Because I know many survivors of so many kinds of violence, it’s a question I often ask myself. I’ve begun asking it as well in the arts-based workshops I’ve developed to boost reading and writing skills while promoting social justice. In Colombia, a word that came up over and over again was “justice.” In the US, people often say “a voice.” In Cochabamba, Bolivia, the word was “love.”

And though I arrived in Cochabamba with some trepidation, I felt immediately loved and embraced. I’d been invited by Edson Quezada, the founder and director of the nonprofit organization Educar es fiesta, to share my techniques. But the invitation had come because I was supposed to be collaborating with Argentinean theatre artist Silvana Gariboldi. A dispute over gas fields closed the border between Argentina and Bolivia. Silvana couldn’t cross. I ended up in Bolivia alone.

Edson Quezada, known to all as Queso (or Cheese, from his last name, not because he’s the Big Cheese) founded Educar es fiesta just over ten years ago based on the conviction that training in the arts is training for life, that happiness is a child’s birthright and that learning must go hand-in-hand with joy.

The teaching artists and facilitators in the program have taught circus and theatre arts to hundreds of young people living in difficult circumstances while offering support to families in crisis. The organization earns money through sales of tickets to their shows and receives some grant support from Caritas, an Australian organization and — this blew my mind — the foreign aid program of Liechtenstein.

Educar es fiesta works in three locations: a circus tent (where I offered writing workshops to kids sprawled out on the floor); a southern neighborhood, home to Quechua-speaking migrants from the rural areas, where a boy was proud to point out my home — Los Angeles — on a globe; Educar es fiesta had been invited to use the headquarters of the agricultural workers’ union, but we were displaced when a middle school was — oops — suddenly demolished to make way for a new highway. We scrambled to set up a new location. (It’s all about improvisation).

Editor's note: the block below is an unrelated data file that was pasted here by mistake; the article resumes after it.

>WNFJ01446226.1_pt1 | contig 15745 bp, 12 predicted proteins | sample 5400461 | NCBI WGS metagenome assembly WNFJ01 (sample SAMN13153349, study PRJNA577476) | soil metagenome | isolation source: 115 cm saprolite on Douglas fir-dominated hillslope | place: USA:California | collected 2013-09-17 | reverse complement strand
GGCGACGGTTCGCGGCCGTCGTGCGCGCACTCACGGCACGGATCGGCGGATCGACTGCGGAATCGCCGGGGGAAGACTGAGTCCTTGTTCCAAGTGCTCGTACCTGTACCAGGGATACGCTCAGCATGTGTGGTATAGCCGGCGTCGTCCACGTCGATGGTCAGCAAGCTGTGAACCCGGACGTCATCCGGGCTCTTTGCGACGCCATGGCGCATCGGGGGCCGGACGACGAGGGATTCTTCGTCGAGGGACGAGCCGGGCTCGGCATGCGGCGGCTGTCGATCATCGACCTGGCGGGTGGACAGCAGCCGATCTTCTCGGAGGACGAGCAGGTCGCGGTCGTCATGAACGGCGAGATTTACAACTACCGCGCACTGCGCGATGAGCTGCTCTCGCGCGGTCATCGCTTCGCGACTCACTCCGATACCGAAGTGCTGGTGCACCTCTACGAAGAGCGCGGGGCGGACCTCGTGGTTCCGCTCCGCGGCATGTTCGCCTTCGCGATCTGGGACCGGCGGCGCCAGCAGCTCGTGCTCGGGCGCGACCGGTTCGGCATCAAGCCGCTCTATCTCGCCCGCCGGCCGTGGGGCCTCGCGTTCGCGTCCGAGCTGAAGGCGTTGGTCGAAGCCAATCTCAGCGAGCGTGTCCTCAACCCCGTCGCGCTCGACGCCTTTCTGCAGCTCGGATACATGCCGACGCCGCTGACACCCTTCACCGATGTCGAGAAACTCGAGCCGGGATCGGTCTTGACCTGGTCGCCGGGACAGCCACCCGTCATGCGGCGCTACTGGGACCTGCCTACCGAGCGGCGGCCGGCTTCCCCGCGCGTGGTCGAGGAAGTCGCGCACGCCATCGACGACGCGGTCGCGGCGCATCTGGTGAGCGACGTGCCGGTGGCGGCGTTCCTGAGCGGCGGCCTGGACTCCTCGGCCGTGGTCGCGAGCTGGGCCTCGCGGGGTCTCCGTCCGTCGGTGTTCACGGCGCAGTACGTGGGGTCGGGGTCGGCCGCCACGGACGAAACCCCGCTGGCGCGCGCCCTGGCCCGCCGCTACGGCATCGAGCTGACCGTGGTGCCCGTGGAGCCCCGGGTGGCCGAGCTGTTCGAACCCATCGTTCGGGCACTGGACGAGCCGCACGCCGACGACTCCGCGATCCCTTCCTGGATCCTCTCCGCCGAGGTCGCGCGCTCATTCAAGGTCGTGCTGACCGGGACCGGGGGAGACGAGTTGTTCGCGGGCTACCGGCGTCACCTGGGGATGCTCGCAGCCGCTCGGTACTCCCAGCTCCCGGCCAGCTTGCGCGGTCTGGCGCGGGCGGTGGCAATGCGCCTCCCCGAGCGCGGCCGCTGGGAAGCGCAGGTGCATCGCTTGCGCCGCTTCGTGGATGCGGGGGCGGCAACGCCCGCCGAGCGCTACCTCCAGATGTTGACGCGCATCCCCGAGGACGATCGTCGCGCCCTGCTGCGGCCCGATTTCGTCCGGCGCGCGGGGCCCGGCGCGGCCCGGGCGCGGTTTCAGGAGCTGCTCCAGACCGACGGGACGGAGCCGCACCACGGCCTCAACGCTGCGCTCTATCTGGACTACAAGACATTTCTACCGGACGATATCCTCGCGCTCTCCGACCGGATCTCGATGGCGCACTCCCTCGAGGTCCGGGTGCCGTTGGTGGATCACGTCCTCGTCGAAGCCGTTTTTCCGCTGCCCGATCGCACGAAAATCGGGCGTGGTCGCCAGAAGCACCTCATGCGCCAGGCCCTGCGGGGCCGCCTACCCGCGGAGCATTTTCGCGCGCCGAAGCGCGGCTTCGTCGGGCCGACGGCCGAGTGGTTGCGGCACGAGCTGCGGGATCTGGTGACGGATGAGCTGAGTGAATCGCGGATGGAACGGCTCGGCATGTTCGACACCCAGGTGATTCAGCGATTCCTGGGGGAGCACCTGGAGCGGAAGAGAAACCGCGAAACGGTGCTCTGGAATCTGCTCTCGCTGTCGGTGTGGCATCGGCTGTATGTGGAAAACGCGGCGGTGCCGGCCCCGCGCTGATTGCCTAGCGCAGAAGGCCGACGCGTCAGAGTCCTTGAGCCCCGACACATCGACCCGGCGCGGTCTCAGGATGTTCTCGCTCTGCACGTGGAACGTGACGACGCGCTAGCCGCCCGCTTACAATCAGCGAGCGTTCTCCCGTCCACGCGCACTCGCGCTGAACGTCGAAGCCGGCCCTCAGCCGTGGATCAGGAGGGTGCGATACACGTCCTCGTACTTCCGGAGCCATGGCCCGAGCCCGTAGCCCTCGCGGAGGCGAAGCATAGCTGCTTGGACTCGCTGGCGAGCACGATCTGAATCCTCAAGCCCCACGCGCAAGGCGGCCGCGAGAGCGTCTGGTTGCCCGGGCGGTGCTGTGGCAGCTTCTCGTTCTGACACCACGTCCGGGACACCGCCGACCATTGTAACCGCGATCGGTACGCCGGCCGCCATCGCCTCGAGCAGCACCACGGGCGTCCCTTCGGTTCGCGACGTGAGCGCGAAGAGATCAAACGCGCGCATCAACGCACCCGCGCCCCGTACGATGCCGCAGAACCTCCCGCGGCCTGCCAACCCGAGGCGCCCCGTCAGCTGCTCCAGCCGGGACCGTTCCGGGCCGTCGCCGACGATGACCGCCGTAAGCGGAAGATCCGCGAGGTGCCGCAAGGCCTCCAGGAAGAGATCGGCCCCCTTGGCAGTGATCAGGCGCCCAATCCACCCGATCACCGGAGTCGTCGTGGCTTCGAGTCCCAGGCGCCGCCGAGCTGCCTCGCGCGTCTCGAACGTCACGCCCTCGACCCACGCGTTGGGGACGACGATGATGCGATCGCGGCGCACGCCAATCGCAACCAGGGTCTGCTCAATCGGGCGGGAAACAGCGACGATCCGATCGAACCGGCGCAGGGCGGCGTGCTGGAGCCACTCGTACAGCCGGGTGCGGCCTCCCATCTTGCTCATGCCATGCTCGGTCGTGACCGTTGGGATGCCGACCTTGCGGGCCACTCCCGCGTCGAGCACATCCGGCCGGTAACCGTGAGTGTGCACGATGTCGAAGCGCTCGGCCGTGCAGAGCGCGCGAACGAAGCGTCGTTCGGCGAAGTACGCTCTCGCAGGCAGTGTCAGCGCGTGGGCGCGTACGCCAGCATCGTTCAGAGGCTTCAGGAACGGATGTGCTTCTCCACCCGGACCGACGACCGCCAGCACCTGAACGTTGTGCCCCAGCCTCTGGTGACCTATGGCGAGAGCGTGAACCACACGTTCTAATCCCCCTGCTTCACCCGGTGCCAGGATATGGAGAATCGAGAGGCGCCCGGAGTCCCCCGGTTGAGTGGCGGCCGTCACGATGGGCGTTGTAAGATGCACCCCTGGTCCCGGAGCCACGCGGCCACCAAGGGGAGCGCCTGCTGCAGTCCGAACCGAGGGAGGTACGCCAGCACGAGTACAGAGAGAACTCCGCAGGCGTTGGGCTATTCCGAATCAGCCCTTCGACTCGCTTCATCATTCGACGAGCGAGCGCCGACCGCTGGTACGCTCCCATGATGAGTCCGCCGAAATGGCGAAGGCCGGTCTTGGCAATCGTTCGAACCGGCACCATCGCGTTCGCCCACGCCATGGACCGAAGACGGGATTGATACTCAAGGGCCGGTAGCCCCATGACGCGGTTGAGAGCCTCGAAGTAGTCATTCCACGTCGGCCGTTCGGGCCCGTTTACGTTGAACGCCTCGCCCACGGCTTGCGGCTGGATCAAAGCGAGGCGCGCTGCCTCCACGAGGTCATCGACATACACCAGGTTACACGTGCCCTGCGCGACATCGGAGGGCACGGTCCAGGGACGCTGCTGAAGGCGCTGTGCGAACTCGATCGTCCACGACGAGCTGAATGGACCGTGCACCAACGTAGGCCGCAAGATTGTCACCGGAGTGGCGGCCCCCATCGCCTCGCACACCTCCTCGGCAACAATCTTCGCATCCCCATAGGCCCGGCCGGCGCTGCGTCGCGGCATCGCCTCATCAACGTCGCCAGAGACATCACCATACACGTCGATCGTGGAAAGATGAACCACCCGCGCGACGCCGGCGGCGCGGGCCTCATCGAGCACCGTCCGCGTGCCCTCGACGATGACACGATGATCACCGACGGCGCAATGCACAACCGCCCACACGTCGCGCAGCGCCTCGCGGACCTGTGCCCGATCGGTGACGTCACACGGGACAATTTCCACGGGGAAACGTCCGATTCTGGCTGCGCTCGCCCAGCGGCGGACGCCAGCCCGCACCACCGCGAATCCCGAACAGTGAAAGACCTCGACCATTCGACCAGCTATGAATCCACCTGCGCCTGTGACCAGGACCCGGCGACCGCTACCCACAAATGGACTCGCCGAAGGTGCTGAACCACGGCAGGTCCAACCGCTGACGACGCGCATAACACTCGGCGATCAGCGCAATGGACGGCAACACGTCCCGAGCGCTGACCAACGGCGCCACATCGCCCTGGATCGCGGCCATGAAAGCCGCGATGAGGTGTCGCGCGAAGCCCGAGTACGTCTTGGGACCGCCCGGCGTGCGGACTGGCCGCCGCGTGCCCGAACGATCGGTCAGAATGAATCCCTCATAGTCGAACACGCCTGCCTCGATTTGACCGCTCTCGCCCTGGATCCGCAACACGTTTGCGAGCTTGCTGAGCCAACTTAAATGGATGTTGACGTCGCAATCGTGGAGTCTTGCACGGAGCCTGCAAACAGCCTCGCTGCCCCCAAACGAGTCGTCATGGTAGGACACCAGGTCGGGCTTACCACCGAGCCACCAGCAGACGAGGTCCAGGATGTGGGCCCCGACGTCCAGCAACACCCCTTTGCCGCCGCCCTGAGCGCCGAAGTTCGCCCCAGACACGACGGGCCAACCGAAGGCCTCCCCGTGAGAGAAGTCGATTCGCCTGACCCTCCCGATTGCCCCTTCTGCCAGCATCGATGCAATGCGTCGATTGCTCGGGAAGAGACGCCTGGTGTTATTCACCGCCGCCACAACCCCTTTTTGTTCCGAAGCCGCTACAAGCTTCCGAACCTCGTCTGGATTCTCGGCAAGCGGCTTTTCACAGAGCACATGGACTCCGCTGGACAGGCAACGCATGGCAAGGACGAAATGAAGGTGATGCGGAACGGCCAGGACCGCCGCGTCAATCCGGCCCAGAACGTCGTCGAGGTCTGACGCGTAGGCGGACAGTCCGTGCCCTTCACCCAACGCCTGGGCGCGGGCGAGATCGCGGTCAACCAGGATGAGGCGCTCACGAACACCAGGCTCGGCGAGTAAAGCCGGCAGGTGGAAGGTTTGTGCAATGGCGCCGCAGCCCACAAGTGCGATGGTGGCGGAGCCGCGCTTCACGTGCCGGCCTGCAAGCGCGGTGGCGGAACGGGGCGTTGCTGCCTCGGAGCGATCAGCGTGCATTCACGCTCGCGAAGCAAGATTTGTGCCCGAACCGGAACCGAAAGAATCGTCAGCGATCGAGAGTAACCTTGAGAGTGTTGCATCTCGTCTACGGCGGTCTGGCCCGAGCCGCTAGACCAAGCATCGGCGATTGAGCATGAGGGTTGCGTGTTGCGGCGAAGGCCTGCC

Edson had warned me to bring a sleeping bag; I would be living in the office. But by the time I arrived, a camp bed had turned up and the room that usually stores musical instruments, masks, and art supplies had been turned into my bedroom.

I liked life in the office. During the day, cows and sheep wandered the neighborhood grazing in the parks and the shrubs in front of the houses. It was quiet at night. In the morning, I could fix myself a cup of coca tea and wait for the team to arrive. Bolivians aren’t much for shaking hands. Instead every person who walked in the door greeted me (and each other) each day with a hug and a kiss.

The children in the program get hugs and kisses too, something that is, unfortunately, forbidden in the United States.

Doña Ceci told me her brother lives in Miami which is where her niece and nephew have been raised. “They are very strange children. Very cold,” she said. “They don’t let you hug or kiss them.” When she asked her brother about it, he said, “It’s what they teach them in school.” Ceci works full-time as does her husband but they have trouble making ends meet. In spite of this, she said, “I’m glad my children are growing up here instead of there.”

It’s not that members of the Educar es fiesta team are unaware of the sexual abuse of children, and they know that some of the kids who come to them are survivors. They are never alone in a room with a child but there is no prohibition against warmth and affection.

When the children are gone, life in the office can become more . . . well, adult.